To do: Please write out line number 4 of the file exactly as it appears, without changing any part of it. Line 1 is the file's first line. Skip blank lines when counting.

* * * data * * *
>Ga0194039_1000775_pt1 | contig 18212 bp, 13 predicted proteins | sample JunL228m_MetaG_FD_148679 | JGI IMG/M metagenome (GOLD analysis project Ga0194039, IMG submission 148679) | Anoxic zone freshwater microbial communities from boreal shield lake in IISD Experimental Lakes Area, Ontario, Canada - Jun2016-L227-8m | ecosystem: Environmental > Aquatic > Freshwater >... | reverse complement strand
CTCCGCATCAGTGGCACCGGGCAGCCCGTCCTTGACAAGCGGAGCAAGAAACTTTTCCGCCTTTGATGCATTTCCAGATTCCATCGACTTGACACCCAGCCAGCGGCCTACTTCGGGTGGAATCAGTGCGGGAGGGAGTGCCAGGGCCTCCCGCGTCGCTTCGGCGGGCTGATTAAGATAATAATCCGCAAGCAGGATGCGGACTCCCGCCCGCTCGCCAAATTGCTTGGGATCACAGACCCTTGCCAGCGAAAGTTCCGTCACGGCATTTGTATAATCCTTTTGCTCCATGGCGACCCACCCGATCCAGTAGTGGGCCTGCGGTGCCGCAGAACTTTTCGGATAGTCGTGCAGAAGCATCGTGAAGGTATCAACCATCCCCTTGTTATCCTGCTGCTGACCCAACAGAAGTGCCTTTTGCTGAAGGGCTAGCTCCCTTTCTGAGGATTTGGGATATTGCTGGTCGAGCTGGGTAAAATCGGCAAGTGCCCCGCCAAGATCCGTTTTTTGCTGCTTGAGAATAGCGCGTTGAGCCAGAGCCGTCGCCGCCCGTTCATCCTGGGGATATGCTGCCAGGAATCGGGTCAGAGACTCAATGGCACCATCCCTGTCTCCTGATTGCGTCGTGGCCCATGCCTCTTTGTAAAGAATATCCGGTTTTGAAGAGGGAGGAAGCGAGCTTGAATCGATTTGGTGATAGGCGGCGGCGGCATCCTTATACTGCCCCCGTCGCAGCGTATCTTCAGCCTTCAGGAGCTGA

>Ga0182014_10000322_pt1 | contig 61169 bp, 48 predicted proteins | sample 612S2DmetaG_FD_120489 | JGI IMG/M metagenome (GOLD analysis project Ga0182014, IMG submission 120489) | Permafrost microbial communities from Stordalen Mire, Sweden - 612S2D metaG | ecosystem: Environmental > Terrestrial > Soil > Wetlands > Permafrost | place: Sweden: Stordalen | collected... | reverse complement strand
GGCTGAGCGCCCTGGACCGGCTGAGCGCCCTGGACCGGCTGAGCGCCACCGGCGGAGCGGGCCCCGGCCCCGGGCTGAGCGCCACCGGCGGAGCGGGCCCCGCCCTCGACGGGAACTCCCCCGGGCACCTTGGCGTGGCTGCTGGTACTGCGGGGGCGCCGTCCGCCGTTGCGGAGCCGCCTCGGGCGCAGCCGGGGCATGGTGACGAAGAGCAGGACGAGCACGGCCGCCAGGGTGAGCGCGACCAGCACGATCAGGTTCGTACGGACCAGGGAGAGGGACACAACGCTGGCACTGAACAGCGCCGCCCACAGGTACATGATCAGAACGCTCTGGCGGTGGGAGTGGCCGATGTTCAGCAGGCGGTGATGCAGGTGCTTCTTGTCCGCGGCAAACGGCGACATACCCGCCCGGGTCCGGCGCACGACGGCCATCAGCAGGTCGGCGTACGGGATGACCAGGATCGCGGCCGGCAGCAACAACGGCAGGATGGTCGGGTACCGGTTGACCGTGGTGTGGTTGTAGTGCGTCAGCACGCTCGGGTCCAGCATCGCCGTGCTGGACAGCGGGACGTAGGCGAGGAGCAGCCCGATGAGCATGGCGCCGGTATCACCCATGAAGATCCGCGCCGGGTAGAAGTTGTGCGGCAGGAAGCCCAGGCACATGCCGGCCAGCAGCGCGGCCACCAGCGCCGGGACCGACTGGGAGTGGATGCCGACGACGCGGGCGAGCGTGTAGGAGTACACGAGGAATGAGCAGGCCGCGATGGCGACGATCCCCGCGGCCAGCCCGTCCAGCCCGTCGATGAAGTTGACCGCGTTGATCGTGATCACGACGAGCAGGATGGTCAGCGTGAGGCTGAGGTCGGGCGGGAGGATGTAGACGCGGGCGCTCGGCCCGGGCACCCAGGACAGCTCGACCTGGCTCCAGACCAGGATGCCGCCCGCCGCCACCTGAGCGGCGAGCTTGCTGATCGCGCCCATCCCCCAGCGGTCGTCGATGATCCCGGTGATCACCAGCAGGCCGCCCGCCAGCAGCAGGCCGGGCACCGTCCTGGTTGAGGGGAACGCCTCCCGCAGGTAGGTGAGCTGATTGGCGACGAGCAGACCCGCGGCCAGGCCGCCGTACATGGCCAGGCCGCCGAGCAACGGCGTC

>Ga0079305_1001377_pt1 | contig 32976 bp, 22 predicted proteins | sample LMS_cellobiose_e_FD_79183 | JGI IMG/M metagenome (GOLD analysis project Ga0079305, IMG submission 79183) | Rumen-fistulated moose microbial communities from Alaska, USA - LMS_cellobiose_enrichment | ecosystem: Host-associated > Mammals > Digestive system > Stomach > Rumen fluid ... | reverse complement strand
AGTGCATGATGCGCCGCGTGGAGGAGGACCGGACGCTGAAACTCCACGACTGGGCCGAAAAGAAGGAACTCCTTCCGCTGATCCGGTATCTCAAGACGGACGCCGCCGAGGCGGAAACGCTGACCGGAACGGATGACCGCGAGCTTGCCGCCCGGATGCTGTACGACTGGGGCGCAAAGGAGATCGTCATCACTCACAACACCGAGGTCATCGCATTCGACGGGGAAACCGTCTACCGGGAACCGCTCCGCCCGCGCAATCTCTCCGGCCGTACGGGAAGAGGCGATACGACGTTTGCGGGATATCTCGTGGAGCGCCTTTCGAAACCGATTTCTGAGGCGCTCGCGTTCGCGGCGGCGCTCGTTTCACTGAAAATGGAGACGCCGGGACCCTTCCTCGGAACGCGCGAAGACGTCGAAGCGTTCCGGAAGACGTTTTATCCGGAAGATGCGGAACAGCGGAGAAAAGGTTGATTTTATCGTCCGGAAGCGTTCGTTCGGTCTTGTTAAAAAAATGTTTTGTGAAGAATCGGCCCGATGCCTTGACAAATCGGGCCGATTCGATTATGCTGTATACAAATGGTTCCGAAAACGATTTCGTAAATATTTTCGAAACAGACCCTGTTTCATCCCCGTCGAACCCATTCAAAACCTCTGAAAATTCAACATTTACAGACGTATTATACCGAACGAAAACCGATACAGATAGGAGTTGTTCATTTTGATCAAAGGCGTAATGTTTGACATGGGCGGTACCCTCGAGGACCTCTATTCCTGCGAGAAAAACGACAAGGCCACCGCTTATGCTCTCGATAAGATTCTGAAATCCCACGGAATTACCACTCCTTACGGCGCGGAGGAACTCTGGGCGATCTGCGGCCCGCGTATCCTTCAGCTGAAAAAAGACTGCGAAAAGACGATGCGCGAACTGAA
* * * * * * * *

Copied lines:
GGCTGAGCGCCCTGGACCGGCTGAGCGCCCTGGACCGGCTGAGCGCCACCGGCGGAGCGGGCCCCGGCCCCGGGCTGAGCGCCACCGGCGGAGCGGGCCCCGCCCTCGACGGGAACTCCCCCGGGCACCTTGGCGTGGCTGCTGGTACTGCGGGGGCGCCGTCCGCCGTTGCGGAGCCGCCTCGGGCGCAGCCGGGGCATGGTGACGAAGAGCAGGACGAGCACGGCCGCCAGGGTGAGCGCGACCAGCACGATCAGGTTCGTACGGACCAGGGAGAGGGACACAACGCTGGCACTGAACAGCGCCGCCCACAGGTACATGATCAGAACGCTCTGGCGGTGGGAGTGGCCGATGTTCAGCAGGCGGTGATGCAGGTGCTTCTTGTCCGCGGCAAACGGCGACATACCCGCCCGGGTCCGGCGCACGACGGCCATCAGCAGGTCGGCGTACGGGATGACCAGGATCGCGGCCGGCAGCAACAACGGCAGGATGGTCGGGTACCGGTTGACCGTGGTGTGGTTGTAGTGCGTCAGCACGCTCGGGTCCAGCATCGCCGTGCTGGACAGCGGGACGTAGGCGAGGAGCAGCCCGATGAGCATGGCGCCGGTATCACCCATGAAGATCCGCGCCGGGTAGAAGTTGTGCGGCAGGAAGCCCAGGCACATGCCGGCCAGCAGCGCGGCCACCAGCGCCGGGACCGACTGGGAGTGGATGCCGACGACGCGGGCGAGCGTGTAGGAGTACACGAGGAATGAGCAGGCCGCGATGGCGACGATCCCCGCGGCCAGCCCGTCCAGCCCGTCGATGAAGTTGACCGCGTTGATCGTGATCACGACGAGCAGGATGGTCAGCGTGAGGCTGAGGTCGGGCGGGAGGATGTAGACGCGGGCGCTCGGCCCGGGCACCCAGGACAGCTCGACCTGGCTCCAGACCAGGATGCCGCCCGCCGCCACCTGAGCGGCGAGCTTGCTGATCGCGCCCATCCCCCAGCGGTCGTCGATGATCCCGGTGATCACCAGCAGGCCGCCCGCCAGCAGCAGGCCGGGCACCGTCCTGGTTGAGGGGAACGCCTCCCGCAGGTAGGTGAGCTGATTGGCGACGAGCAGACCCGCGGCCAGGCCGCCGTACATGGCCAGGCCGCCGAGCAACGGCGTC